AIDS

Senators Stall Bush's AIDS Relief

One of the few high points of the Bush administration has been its commitment to aid for Africa -- especially in combating HIV/AIDS. The president recently proposed an increase in funding for PEPFAR (President's Emergency Plan for AIDS Relief.) But it's not going anywhere. Why?

Columnist and former presidential speechwriter Michael Gerson answered the question. Seven Republican senators -- Tom Coburn, Jim DeMint, Jeff Sessions, Saxby Chambliss, David Vitter, Jim Bunning, and Richard [...]

An Effective Approach to AIDS in Africa

I work in one of the largest slums in Africa - Kibera - located in Nairobi, Kenya. Some years ago, I started St. Aloysius Gonzaga Secondary School to educate young people who have lost either both parents to the AIDS-pandemic, or one parent and the remaining parent is infected. I am proud to say we now have 265 students, and we are supporting another 50 graduates to go on to college.


Kenya and several other countries have made real progress in fighting AIDS with US support. On his [...]

Black Church Leaders Meet on AIDS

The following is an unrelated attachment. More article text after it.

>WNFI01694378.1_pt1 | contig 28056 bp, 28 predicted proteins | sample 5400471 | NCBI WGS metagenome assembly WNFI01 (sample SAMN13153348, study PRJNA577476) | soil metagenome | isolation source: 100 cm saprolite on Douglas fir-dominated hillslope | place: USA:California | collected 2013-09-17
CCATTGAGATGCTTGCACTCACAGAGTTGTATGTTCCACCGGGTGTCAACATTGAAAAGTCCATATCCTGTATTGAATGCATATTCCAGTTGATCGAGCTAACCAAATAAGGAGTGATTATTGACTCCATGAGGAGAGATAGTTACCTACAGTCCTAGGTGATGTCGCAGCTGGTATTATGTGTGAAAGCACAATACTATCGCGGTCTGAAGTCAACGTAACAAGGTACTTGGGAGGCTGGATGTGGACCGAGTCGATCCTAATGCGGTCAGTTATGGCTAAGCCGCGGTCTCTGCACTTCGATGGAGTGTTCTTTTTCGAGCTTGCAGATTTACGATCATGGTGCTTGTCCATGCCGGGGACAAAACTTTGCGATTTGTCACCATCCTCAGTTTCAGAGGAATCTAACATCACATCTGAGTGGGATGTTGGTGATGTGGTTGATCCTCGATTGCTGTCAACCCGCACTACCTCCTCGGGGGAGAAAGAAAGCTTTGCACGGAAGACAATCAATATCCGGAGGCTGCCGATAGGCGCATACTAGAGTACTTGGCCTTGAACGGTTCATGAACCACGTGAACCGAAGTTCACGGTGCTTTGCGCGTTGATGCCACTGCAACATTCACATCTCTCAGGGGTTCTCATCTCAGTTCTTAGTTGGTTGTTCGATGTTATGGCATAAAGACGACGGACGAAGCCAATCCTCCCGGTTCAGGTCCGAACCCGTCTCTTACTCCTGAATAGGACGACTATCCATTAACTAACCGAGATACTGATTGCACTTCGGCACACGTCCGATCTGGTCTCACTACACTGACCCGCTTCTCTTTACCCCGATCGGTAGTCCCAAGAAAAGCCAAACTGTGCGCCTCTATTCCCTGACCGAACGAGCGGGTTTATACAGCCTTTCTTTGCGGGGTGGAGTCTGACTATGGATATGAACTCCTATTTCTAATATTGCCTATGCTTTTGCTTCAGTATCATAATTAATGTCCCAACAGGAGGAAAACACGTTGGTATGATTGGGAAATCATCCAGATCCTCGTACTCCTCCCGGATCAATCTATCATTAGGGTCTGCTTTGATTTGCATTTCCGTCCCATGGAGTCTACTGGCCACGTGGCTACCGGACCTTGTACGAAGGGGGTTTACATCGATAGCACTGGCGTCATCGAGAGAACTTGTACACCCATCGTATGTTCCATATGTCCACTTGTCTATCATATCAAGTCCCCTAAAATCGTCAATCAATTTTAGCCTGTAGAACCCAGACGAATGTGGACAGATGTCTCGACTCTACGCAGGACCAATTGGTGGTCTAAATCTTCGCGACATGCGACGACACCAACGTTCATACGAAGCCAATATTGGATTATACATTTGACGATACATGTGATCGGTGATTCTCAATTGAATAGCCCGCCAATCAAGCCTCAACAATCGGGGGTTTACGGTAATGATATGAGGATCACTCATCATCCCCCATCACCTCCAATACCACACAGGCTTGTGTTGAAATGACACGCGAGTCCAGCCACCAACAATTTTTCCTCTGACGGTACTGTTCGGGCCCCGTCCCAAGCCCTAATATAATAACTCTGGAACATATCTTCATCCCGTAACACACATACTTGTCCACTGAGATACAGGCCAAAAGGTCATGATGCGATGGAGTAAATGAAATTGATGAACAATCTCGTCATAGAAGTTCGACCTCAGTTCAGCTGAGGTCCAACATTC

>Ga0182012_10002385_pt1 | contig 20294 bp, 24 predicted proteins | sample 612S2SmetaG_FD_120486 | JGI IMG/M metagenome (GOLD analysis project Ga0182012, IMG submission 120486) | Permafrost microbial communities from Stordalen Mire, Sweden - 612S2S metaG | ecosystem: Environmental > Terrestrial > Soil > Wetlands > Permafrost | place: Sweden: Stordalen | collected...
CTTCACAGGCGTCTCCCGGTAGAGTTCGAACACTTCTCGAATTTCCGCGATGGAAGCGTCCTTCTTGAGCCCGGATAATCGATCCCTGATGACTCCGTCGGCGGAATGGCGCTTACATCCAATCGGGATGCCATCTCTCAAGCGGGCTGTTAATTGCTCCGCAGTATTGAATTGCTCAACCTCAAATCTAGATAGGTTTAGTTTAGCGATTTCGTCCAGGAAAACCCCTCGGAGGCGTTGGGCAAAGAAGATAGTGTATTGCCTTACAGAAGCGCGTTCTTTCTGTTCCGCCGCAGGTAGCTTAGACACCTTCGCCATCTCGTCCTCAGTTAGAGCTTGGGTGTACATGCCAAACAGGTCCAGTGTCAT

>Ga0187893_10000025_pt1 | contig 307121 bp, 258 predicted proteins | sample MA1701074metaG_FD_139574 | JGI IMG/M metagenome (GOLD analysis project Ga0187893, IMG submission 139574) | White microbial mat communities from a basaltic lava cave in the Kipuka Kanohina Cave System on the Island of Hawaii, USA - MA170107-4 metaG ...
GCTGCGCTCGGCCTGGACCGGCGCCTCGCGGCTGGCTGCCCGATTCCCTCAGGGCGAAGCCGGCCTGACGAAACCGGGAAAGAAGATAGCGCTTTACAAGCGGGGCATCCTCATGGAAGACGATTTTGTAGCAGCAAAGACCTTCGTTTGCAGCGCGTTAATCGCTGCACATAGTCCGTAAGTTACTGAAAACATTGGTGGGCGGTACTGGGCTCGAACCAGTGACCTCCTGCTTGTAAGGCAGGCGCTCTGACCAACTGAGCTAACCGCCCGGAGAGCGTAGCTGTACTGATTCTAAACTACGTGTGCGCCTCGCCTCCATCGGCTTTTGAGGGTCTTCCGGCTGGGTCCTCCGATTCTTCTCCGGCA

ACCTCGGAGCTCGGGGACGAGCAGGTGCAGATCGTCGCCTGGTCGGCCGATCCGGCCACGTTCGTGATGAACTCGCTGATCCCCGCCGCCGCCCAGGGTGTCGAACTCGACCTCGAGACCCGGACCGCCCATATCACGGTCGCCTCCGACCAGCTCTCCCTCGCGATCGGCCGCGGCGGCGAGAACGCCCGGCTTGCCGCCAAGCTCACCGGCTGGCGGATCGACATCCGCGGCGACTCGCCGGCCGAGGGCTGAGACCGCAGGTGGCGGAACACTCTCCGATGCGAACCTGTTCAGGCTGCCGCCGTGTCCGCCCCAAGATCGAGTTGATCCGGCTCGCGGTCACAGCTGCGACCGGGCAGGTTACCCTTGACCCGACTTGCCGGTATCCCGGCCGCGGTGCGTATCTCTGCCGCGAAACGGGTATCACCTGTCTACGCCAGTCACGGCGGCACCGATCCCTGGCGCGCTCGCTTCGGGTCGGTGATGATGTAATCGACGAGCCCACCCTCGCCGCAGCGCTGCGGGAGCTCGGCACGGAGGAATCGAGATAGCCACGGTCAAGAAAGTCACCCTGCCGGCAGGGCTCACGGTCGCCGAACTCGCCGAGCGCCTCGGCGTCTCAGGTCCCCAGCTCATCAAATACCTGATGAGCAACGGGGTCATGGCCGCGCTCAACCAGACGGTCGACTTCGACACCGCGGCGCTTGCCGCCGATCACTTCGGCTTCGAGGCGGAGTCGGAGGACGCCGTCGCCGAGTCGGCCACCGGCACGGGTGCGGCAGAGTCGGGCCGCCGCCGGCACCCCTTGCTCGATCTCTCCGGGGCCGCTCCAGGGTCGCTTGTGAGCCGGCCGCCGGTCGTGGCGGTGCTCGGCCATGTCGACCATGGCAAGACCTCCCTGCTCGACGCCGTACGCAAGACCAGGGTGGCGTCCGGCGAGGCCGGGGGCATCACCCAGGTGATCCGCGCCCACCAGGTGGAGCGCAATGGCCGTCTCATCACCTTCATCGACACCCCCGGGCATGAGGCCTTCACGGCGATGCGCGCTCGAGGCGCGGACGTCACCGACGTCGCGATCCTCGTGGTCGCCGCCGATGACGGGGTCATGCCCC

More than 150 leading African-American clergy, scho­lars, government officials, and health experts joined in October with the National Black Leadership Commis­sion on AIDS to respond to HIV/AIDS in the African-American community. “The black church is the mainstay institution in the black community,” Deborah Fraser-Howze, president of the NBLC, told National Public Radio. “One in every 50 black men and one in every 160 black women are estimated to be HIV positive.”

Dozens of ministers—including world-renowned pastors T.D. Jakes and Calvin Butts III—reviewed the National Medical Association’s report on HIV/AIDS and drafted new legislation to address the crisis. Working with the Con­gressional Black Caucus, church leaders plan to introduce the National HIV/AIDS Elimi­nation Act in Con­gress in January, calling on President Bush to identify HIV/AIDS in the African-American community as a public health emergency and release emergency funds to fight the epidemic.

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Sojourners Magazine January 2008
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Living with AIDS

The worldwide body of Christ is finally getting its act together to respond to the global pandemic of HIV and AIDS. In ravaged Africa, the church has had no other choice; its congregations are being decimated. Churches in the West are coming to understand that the commandment “Love thy neighbor” did not specify geographical boundaries, and they are increasing outreach programs and partnerships for AIDS ministries.

Christian theologians, on the other hand, have some catching up to do. HIV and AIDS manifest in physical, personal, social, and spiritual catastrophes. The disease’s complexities deserve a nuanced theological re­sponse.